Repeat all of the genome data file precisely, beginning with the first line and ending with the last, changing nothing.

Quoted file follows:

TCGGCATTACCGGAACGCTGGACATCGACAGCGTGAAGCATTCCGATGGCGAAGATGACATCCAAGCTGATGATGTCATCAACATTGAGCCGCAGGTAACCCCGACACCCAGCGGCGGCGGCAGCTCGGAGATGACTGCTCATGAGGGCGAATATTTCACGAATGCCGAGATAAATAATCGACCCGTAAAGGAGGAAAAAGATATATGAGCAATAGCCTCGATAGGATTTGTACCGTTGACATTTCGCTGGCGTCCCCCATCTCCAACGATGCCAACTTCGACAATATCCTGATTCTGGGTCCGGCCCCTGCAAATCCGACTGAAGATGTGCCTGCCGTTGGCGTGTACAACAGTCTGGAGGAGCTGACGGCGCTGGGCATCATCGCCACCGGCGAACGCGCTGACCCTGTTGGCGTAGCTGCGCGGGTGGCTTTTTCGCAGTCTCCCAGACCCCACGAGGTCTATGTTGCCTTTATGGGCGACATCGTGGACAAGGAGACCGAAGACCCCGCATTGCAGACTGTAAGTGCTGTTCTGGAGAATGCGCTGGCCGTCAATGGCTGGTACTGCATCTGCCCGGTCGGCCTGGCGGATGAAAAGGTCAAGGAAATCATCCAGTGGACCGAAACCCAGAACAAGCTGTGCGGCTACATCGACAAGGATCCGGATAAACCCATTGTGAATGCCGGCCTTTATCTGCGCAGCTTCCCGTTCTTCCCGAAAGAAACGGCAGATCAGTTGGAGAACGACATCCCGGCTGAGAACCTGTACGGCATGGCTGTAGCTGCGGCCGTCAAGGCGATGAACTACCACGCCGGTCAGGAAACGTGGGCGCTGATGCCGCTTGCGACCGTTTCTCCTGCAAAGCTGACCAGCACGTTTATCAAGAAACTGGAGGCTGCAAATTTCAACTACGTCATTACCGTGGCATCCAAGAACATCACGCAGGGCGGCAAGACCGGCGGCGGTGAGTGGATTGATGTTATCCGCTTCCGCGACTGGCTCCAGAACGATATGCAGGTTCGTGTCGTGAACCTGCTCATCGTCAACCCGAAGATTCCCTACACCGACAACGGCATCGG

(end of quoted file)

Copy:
TCGGCATTACCGGAACGCTGGACATCGACAGCGTGAAGCATTCCGATGGCGAAGATGACATCCAAGCTGATGATGTCATCAACATTGAGCCGCAGGTAACCCCGACACCCAGCGGCGGCGGCAGCTCGGAGATGACTGCTCATGAGGGCGAATATTTCACGAATGCCGAGATAAATAATCGACCCGTAAAGGAGGAAAAAGATATATGAGCAATAGCCTCGATAGGATTTGTACCGTTGACATTTCGCTGGCGTCCCCCATCTCCAACGATGCCAACTTCGACAATATCCTGATTCTGGGTCCGGCCCCTGCAAATCCGACTGAAGATGTGCCTGCCGTTGGCGTGTACAACAGTCTGGAGGAGCTGACGGCGCTGGGCATCATCGCCACCGGCGAACGCGCTGACCCTGTTGGCGTAGCTGCGCGGGTGGCTTTTTCGCAGTCTCCCAGACCCCACGAGGTCTATGTTGCCTTTATGGGCGACATCGTGGACAAGGAGACCGAAGACCCCGCATTGCAGACTGTAAGTGCTGTTCTGGAGAATGCGCTGGCCGTCAATGGCTGGTACTGCATCTGCCCGGTCGGCCTGGCGGATGAAAAGGTCAAGGAAATCATCCAGTGGACCGAAACCCAGAACAAGCTGTGCGGCTACATCGACAAGGATCCGGATAAACCCATTGTGAATGCCGGCCTTTATCTGCGCAGCTTCCCGTTCTTCCCGAAAGAAACGGCAGATCAGTTGGAGAACGACATCCCGGCTGAGAACCTGTACGGCATGGCTGTAGCTGCGGCCGTCAAGGCGATGAACTACCACGCCGGTCAGGAAACGTGGGCGCTGATGCCGCTTGCGACCGTTTCTCCTGCAAAGCTGACCAGCACGTTTATCAAGAAACTGGAGGCTGCAAATTTCAACTACGTCATTACCGTGGCATCCAAGAACATCACGCAGGGCGGCAAGACCGGCGGCGGTGAGTGGATTGATGTTATCCGCTTCCGCGACTGGCTCCAGAACGATATGCAGGTTCGTGTCGTGAACCTGCTCATCGTCAACCCGAAGATTCCCTACACCGACAACGGCATCGG